Davis, now 39 and the prime accuser in the sexual abuse scandal at Syracuse University, says the indebtedness he felt toward Fine made it hard to break from the man he claims molested him throughout his teens and into his late 20s.
“I wanted to be around basketball so bad,” Davis said. “As I got older, I understood more that Bernie had this power. You almost feel it’s like a cult in a sense. You don’t know how to get away. And as more and more time went on, you feel indebted to him. You feel like you owe him. He’d always remind me of all the good things he did for me: ‘I’m the first one who got you a steak dinner. ... I took you to these restaurants. I took you to these hotels.’ ”
Davis and his stepbrother Mike Lang claim they were repeatedly forcibly touched in the 1980s by Fine, who has since been fired. Davis and Lang last week filed a defamation lawsuit against the university and Boeheim, who initially called Davis a liar and opportunist.
Fine has denied the allegations. He has not spoken publicly in the month since the allegations were raised, and his lawyers declined to comment Thursday.
During an interview Wednesday night with the AP, Davis said the abuse would sometimes occur in Fine’s campus office with secretaries just beyond the closed door, in Fine’s home, at Syracuse University’s basketball camp and at a fraternity house. After he became a ball boy around age 11, Davis said, he went everywhere with Fine.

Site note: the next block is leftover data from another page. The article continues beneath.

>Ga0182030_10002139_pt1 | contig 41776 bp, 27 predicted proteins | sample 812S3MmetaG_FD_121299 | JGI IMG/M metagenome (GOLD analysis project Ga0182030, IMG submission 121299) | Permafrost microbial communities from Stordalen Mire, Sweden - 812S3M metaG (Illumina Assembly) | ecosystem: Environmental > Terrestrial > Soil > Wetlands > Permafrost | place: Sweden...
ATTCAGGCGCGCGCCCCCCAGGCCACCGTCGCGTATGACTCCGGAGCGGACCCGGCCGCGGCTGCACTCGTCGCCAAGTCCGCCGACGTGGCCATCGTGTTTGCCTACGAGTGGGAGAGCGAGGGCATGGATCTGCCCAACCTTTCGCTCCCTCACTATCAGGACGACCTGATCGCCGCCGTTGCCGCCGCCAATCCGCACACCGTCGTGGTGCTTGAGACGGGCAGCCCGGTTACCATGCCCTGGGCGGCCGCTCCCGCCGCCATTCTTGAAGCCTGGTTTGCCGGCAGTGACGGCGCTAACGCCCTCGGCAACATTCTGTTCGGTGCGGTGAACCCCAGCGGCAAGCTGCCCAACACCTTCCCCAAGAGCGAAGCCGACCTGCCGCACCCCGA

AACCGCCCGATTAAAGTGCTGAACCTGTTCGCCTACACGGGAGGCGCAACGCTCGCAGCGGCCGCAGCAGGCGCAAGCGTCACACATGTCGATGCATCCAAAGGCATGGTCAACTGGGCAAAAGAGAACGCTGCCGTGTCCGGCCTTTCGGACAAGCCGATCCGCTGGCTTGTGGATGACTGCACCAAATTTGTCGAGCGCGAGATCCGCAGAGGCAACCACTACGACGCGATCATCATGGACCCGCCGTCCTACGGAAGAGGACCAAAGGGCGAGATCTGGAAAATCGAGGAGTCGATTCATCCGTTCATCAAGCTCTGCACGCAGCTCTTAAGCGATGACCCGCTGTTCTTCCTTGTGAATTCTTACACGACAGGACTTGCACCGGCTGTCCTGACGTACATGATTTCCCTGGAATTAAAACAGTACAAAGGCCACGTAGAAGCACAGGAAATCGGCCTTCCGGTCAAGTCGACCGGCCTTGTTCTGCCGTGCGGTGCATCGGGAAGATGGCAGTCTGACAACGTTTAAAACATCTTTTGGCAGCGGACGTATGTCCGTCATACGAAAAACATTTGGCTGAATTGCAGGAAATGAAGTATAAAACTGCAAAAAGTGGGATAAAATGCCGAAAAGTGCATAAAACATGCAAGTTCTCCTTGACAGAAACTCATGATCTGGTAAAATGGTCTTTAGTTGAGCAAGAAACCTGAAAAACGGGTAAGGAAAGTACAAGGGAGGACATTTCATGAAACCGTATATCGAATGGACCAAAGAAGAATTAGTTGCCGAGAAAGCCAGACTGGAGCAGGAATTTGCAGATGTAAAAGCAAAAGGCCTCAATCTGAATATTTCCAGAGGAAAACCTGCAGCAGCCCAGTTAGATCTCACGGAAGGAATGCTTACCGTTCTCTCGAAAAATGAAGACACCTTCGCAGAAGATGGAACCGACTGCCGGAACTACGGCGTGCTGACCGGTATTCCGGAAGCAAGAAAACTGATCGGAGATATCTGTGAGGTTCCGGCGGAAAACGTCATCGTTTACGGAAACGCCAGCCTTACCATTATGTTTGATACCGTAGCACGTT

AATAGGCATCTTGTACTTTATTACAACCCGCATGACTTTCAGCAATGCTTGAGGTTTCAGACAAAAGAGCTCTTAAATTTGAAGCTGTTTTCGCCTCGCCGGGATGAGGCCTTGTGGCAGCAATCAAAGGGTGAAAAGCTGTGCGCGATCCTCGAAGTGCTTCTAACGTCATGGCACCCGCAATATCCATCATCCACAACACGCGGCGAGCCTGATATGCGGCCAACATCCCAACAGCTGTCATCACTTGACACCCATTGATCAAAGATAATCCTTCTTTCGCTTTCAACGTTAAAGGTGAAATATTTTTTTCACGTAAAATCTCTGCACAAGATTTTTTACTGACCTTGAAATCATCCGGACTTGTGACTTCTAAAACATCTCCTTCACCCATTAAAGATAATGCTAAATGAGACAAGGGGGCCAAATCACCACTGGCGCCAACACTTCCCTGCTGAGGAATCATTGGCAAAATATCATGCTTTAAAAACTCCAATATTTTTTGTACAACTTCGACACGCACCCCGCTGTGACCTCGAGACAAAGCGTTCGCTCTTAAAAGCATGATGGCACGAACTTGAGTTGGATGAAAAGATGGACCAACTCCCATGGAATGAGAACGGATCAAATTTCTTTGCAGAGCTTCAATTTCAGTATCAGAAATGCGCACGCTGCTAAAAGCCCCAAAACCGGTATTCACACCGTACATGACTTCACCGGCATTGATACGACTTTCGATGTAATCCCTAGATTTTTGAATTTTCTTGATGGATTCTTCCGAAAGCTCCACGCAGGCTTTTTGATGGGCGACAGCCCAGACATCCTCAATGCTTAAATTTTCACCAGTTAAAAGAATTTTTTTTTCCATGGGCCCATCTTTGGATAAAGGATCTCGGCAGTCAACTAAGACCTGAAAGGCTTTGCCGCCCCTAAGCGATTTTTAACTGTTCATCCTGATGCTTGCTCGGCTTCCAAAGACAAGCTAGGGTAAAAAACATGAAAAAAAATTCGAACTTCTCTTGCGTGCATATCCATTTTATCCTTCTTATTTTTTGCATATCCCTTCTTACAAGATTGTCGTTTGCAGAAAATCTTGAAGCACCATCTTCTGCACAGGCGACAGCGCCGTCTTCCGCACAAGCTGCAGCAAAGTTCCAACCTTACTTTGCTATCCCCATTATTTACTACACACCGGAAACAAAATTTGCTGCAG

Davis’ claim that he was always hanging around is crucial to his defamation lawsuit, which contends Boeheim “knew or should have known” about the alleged conduct of his assistant.
Federal prosecutors are investigating.
Davis said Fine began abusing him around the time he became a ball boy in 1983. As Davis spent more time at the older man’s house – actually living there sometimes – the abuse escalated from touching outside the pants to inside, according to Davis.
Davis said he never saw another boy being abused but claimed he saw Fine rubbing the legs of other youngsters.
Davis said the sexual contact continued until his late 20s. His last contact with Fine was after Davis moved to Utah in 2003, after he tried to interest Syracuse police in his case. He called Fine to confront him.
“I called him and I said, ‘Bern, you need to get help. I’m doing this because I want you to get help, you know.’ ” Davis recalled. “And he just said, ‘Oh, you’re trying to hurt me and my family. Just stay away.’ He got mad at me.”